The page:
Another proposal, which has not yet been adopted industrially, relates to the use of a process in which the formation of a gas phase in the reaction chamber is avoided completely. However, this is only possible if use is made of a better solvent for acetylene than water, for example acetone or tetrahydrofuran, and the operating pressure is extremely high, i.e. from 70 to 140 atmospheres, as described in U.S. Pat. No. 2,712,560.

The proposal made in German Pat. No. 927,687 has also remained of no practical value. According to this proposal, the liquid is not fed to the top of the reactor, i.e. using the principle of irrigation, but is passed to the bottom thereof, acetylene also being blown into the reaction chamber from the bottom. However, the reaction chamber is not completely filled with liquid by this method, as the said patent will appear to disclose, but the operating pressure is maintained by the acetylene so that coherent volumes of gas within the reaction chamber must form. In any case, the drawbacks involved in the use of gaseous acetylene under pressure are not obviated by this method.

We have now found that the problem of carrying out a process of the above kind in the absence of a coherent gas phase may be satisfactorily solved even when the solvent used is water or aqueous formaldehyde solution.

It is an object of the invention to provide an improved process for the production of butynediol from acetylene and formaldehyde in aqueous solution without danger of explosion. It is another object of the invention to provide such a process which is not bound by safety specifications relating to the reaction chambers, i.e. chambers capable of withstanding about ten to twelve times the operating pressure.

These and other objects and advantages are achieved by reacting acetylene and aqueous formaldehyde in the presence of a copper acetylide catalyst in a reaction chamber designed to be completely free from any gas phase, acetylene being fed thereto in aqueous solution.

In order that the reaction chamber may be completely filled with liquid, it is necessary to provide liquid withdrawal means at the uppermost point of the chamber. This measure is advantageously combined with pressure-holding means, as explained below. It is of course necessary to avoid, in the reaction chamber, the formation of cavities in which gases could collect.

The solution to be reacted is advantageously mixed with acetylene immediately before entering the reaction chamber, the amount of acetylene used being, for example, from 0.1 to 1 times the saturation concentration in the particular solution. The solution to be reacted may in this case also be the recycle liquid still containing formaldehyde and having a depleted concentration of acetylene. Mixing of acetylene and aqueous solution may be effected in a suitable chamber upstream of the reaction vessel in the absence of catalyst. A convenient arrangement is discussed below.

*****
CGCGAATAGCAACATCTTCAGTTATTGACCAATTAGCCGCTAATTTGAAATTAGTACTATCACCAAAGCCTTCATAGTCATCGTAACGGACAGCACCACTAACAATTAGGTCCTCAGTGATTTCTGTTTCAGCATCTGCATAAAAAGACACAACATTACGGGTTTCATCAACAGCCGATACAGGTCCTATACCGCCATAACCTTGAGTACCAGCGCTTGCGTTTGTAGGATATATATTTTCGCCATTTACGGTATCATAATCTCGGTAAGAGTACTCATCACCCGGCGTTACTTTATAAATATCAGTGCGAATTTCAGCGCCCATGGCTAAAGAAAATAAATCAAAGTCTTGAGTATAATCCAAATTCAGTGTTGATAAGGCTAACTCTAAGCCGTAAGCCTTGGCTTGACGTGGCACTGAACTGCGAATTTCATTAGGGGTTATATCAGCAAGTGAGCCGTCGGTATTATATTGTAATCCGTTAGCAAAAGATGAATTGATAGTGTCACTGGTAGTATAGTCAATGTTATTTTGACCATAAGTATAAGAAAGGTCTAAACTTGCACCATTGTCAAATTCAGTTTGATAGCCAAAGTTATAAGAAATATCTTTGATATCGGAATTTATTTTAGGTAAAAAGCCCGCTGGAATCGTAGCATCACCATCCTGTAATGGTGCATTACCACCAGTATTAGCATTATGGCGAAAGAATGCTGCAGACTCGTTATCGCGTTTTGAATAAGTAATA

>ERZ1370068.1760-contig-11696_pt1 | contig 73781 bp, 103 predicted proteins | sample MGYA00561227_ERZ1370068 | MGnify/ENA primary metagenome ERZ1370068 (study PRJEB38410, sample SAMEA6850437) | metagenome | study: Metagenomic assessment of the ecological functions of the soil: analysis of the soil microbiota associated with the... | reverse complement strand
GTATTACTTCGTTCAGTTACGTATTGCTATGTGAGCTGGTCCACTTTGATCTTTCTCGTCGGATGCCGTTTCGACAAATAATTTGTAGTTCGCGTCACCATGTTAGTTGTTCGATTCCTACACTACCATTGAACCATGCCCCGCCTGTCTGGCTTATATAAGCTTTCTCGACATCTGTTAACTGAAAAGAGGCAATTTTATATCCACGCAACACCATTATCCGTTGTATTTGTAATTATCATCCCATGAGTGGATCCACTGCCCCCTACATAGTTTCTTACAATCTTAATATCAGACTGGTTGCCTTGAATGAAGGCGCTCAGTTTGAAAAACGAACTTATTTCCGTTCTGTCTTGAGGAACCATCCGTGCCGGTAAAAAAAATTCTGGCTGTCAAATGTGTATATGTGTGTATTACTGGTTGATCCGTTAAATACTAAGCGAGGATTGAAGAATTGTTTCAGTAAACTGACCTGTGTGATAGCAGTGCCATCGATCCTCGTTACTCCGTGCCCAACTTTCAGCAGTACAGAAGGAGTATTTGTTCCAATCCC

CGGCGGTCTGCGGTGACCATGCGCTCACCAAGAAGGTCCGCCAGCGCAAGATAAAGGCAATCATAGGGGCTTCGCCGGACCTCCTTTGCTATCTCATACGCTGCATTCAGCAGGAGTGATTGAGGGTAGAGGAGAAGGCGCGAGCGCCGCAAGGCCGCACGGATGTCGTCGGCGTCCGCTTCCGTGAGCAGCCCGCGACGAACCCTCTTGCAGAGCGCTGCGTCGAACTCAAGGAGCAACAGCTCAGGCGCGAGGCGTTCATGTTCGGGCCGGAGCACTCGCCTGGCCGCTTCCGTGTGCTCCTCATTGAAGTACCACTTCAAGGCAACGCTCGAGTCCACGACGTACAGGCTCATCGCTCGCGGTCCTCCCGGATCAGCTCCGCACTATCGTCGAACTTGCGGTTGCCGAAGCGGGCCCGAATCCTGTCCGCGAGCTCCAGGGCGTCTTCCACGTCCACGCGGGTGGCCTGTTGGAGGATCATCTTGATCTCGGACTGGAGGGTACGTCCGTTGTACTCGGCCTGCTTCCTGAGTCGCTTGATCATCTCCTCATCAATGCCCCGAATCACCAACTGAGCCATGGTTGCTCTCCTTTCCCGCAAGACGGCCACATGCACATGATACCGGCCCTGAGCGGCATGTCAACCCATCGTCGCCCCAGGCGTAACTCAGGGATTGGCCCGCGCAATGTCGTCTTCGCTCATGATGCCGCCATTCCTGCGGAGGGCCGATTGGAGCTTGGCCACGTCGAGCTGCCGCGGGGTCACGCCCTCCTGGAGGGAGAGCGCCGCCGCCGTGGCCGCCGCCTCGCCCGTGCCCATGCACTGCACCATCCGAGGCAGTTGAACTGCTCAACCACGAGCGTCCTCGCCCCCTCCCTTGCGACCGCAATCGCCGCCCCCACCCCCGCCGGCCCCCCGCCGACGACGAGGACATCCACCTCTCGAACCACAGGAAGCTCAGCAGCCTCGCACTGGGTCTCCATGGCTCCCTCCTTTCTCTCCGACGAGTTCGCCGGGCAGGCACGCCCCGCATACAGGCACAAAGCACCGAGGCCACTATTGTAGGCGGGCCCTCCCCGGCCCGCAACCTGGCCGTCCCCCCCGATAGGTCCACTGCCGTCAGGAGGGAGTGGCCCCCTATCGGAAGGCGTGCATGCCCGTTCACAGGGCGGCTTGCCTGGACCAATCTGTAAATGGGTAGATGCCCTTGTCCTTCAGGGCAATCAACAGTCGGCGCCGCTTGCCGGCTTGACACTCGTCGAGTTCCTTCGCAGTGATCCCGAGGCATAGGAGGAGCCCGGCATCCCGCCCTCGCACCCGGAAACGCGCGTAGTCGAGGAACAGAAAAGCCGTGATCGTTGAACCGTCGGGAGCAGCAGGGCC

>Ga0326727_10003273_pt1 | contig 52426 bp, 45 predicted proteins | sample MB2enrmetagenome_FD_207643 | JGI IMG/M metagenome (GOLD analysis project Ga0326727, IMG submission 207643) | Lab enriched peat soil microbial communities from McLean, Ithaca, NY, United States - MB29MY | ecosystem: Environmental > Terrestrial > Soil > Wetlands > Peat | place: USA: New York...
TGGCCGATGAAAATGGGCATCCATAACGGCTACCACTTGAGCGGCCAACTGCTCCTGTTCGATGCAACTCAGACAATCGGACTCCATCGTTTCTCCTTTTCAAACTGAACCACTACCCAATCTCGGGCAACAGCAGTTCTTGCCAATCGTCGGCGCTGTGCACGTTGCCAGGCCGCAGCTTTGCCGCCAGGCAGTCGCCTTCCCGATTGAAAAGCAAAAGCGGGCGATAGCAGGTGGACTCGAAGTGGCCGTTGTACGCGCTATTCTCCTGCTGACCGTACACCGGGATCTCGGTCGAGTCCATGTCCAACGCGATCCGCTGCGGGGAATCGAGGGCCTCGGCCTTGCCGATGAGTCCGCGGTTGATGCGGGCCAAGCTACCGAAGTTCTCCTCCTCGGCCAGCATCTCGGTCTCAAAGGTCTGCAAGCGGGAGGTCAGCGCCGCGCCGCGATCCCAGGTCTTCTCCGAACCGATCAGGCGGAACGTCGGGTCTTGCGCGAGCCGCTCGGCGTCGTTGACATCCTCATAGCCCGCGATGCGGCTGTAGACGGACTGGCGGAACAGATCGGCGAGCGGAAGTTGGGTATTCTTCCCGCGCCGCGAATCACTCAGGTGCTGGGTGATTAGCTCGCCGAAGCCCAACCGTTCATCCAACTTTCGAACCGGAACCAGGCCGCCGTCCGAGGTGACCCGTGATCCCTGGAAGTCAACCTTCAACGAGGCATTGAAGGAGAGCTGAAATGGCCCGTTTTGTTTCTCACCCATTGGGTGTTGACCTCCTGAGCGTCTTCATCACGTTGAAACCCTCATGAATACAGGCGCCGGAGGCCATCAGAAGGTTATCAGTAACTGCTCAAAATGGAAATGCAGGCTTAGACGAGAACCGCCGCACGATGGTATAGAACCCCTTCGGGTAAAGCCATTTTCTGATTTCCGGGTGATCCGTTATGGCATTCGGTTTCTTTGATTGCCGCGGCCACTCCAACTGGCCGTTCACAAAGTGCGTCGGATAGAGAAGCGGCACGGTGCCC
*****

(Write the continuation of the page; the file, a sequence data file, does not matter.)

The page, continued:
It is advantageous, in the present process, to use elevated pressure. Since there is no coherent gaseous acetylene phase, the normal simple safety precautions are sufficient. Consequently, higher reaction rates are possible and the advantages of operating under pressure can be fully exploited. Since, as mentioned above, the process proceeds in the absence of a coherent gaseous phase and thus no hazard is involved, the pressure used has no upper limit; for example, it may be from 1 to 50 bars. However, an adequate reaction rate is generally achieved using a pressure of from 1.5 to 25 bars. In this range, the reaction rate is, as is well known, approximately proportional to the square root of the acetylene concentration. The acetylene concentration in the liquid feed may be adjusted, in industrial plant, at an adequate rate by keeping the partial pressure of the acetylene lower than the reaction pressure, in particular at a value of from 0.1 to 0.95 times the reaction pressure. The temperature at which the reaction is carried out is that generally used, for example from 60° to 100°C.

By a "coherent gas phase" we mean a volume of gas within the reaction chamber which is greater than a few discrete bubbles and exceeds a total of, say, 10 to 1000 milliliters per cubic meter of reaction volume. It is to be understood that the normal impurities in gaseous acetylene, e.g. nitrogen, which are not completely absorbed in the reaction mixture, will normally form more or less microscopic bubbles in this range.

Suitable catalyst are the copper acetylide catalysts suitable for so-called ethinylation according to Reppe. These are described, for example, in German Pat. Nos. 725,326; 726,714; 740,514; 1,103,279; 1,072,985 and 1,075,593, Swiss Pat. No. 220,204, U.K. Pat. Nos. 784,638 and 805,861 and French Pat. No. 1,144,265.

The object of the process of the invention is to avoid the drawbacks which occur in conventional processes by the use of a two-phase feed. This is achieved by causing a single-phase reactor liquid to pass through a fixed or fluidized catalyst bed. This may be most simply achieved by recycling the liquid at a suitable rate so that the amount of acetylene required for the chemical reaction is fed, completely absorbed, to the reactor without the formation of gas bubbles. Absorption of the acetylene may be effected either in separate gas-liquid contacting apparatus or in a catalyst-free chamber of the reactor situated upstream of the catalyst zone.

In the latter case, the acetylene should be introduced in the form of finely dispersed bubbles in large quantities. Such masses of bubbles may be very simply produced using jet pumps (ejectors) in which the gas is drawn in, compressed and, to a major extent, dissolved. The power consumption is low, since the said simultaneous compression and absorption of the gas means that only that portion of the gas has to be pump-compressed to the higher reactor pressure which has not already been dissolved in the jet pump. Thus this method avoids the formation of coherent gas volumes prone to ignition and decomposition, and consequently it is not necessary to use an explosion-proof reactor even at operating pressures above 1.4 bar, i.e. above the safety limit with respect to the spontaneous decomposition of acetylene. However, the use of operating pressures above 1.4 bar allows higher acetylene concentrations in the liquid phase and thus higher space time yields to be achieved.